Time To Prune Those Trees

In Gardening, Plant Health Care, Spring, Winter by Forest Keeper3 Comments

If your anything like me you’ve been  anxious to get out in the garden and get you hands in the soil. While it is still a bit to early for many garden chores, this is a great time to get out and prune your trees.Pruning branches on a fruit tree inMarch

Lightly pruning trees can be done at any time of the year, but any major shaping or structural pruning is best done in March and April when the trees are still dormant. There are many benefits to  pruning your trees regularly. A well pruned tree is stronger, and healthier. While trees can be pruned to maintain a natural look, a tree that is pruned regularly has a greater aesthetic value, and of coarse pruning helps control the  size of the tree.

Here are some basic tips for pruning your ornamental or fruit  trees this Spring;

    1. Trim dead and broken branches back to a side branch or trunk.
  1. Remove diseased branches or diseased branch parts.
  2. Remove watersprouts. Watersprouts are fast growing shoots that grow straight up from the branch. They rarely branch or flower. Unpruned watersprouts destroy the form of the tree and make spraying more difficult. Wait to remove watersprouts until May, June, or July. Spring pruning of watersprouts may stimulate regrowth.
  3. Remove suckers. Suckers are sprouts coming from the roots or lower trunk at or below the ground line. Like watersprouts, suckers should be trimmed out during summer.
  4. Prune out crossing or conflicting branches. Choose the least desirable or smallest branch to remove.
  5. Look for crotch angles between branches that are less than 40 degrees. Cut one of the branches out. Wide crotch angles of 40-90 degrees are structurally stronger so the branch holds more fruit weight.
  6. Trim out slow growing, weak, or non-productive branches.
  7. Prune back low growing branches or parts that touch the ground.
  8. When deciding on which major branches to keep, select ones growing away from the prevailing winds. When in leaf, branches pointed into the wind tend to be blown back toward the tree, therefore distorting the growth.
  9. In the first five years of your tree’s life, prune only enough to correctly shape the tree.

Make sure that your cuts are made back to the branch collar. Do not leave stubs on your tree. Not only are they unsightly, but they are not healthy for the trees. Look at this simple diagram bellow by Alex Shigo to under stand a properly made pruning cut. Be careful not to tear the bark down the trunk while making larger cuts with a hand saw.proper pruning cut hwen removing a branch. Look at these improperly made pruning cuts below. Notice the cuts and how they stick out to far from the main stem. These are stubs and they are unhealthy for the tree as decay can enter into the stem more readily through cuts like these. Also notice the tear on the stem.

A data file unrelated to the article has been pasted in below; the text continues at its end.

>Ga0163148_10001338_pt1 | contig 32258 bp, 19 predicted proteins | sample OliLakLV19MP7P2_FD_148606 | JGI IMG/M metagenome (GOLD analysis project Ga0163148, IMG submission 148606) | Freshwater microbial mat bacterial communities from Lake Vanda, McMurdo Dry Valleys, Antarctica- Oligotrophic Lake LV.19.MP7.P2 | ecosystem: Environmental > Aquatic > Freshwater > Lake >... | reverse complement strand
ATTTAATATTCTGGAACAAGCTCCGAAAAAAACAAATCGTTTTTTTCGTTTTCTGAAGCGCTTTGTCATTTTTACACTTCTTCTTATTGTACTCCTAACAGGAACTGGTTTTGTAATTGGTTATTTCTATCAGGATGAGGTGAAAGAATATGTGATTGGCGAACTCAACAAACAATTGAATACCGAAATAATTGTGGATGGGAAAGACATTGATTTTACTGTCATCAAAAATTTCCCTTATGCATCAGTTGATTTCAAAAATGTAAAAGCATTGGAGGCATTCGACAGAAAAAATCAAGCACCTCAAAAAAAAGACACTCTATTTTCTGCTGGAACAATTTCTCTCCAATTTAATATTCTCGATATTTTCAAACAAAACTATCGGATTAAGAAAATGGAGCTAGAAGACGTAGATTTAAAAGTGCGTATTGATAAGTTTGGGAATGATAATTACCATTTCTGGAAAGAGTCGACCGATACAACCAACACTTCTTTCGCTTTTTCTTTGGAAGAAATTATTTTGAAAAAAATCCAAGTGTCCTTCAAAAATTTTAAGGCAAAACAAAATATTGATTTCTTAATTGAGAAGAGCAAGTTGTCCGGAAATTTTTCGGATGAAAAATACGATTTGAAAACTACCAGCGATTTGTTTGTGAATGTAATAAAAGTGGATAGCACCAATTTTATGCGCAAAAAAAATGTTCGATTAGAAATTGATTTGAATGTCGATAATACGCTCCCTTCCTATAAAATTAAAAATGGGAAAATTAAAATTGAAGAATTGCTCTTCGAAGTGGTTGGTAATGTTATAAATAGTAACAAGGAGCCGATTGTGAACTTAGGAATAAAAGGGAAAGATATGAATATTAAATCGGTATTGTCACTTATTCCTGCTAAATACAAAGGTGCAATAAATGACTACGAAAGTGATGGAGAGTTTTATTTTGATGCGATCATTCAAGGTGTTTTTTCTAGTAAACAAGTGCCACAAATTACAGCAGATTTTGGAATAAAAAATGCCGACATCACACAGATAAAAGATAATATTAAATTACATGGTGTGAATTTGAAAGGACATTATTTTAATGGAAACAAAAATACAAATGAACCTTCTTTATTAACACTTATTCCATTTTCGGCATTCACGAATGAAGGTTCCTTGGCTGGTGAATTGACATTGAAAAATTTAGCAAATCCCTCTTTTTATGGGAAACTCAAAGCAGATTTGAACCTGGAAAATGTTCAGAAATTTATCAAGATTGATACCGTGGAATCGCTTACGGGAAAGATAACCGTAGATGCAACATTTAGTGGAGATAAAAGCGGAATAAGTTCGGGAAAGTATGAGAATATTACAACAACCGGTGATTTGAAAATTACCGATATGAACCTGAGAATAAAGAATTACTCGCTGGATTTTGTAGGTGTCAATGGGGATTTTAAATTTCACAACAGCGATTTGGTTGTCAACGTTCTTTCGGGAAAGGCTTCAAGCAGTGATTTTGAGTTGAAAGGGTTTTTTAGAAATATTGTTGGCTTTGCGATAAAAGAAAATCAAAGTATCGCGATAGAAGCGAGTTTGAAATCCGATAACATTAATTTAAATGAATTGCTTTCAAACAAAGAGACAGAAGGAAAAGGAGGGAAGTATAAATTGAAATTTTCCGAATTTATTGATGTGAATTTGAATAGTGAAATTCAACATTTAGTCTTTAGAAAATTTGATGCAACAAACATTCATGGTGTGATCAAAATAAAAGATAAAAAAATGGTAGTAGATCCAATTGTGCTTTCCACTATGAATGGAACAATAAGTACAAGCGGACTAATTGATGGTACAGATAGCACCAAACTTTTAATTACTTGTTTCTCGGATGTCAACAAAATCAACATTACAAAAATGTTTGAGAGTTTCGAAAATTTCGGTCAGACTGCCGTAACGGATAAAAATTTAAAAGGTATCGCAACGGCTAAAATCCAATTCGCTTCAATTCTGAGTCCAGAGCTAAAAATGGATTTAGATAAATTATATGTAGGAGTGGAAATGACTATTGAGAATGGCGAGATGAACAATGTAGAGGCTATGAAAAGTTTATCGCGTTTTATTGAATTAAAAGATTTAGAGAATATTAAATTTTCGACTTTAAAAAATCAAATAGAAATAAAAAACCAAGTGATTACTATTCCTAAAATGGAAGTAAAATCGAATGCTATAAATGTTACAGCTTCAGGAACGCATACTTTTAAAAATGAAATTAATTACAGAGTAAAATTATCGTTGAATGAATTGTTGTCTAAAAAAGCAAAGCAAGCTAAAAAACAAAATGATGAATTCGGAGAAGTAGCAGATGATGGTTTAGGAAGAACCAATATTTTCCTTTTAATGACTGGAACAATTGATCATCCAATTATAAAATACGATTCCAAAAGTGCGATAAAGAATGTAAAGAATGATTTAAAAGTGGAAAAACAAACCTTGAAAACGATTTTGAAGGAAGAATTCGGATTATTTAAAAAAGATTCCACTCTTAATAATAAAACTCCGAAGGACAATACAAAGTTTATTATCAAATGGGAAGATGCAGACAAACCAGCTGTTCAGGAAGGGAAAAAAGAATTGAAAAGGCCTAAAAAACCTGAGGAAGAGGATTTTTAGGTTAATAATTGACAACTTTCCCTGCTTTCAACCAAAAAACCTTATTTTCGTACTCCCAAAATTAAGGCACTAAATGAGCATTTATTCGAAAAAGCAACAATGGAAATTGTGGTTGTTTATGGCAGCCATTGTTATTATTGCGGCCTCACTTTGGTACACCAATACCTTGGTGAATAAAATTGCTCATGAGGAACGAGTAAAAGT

THis tree has been poorly pruned

Notice the bark tear as well as the stubs left that stick to far out from the trunk. This tree will have a hard time growing callous wood over these poorly made pruning cuts.

One additional note about tree pruning. When it comes to pruning larger trees; please call a professional arborist. Tree climbing can be very dangerous and should be left to a trained professional.

Please, stay off the ladders if your going to use a chain saw.


  1. It’s really sad when one sees these hanging bits of bark. When the council strims our local hedges (large lorry with whirring blade sticking out at the side) lots of branches are left like this.

    I’ve included Tree Care Tips in a list of related blogs on Loose and Leafy


    You can find it by clicking a tab under the header. I’m wondering if you would like an emblem / logo / identifying picture put beside it.


  2. I don’t understand why you make cuts 1 and 2 – which don’t go all the way through the branch and you are intending to make cut 3 anyway.


  3. Author

    Hi Lucy, I’ve been gone for awhile and am only getting back into things now. Otherwise I would have responded to your questions much sooner.
    The 123 cut pruning method helps to avoid tearing the bark on tree limbs. If you look at the photo in this post of improper pruning cuts you will see what I mean. That ugly and detrimental tear under the branch could have and should have been avoided. When a branch tears down the stem it greatly increases the decay that will advance into the tree stem.
    The more weight that is out on a limb increases it’s chances of tearing. Also some species of tree tend to tear easier than others. On small shrubs and ornamentals when you are using hand pruners this is usually not necessary. Only when you are making a hand saw or chain saw cut.

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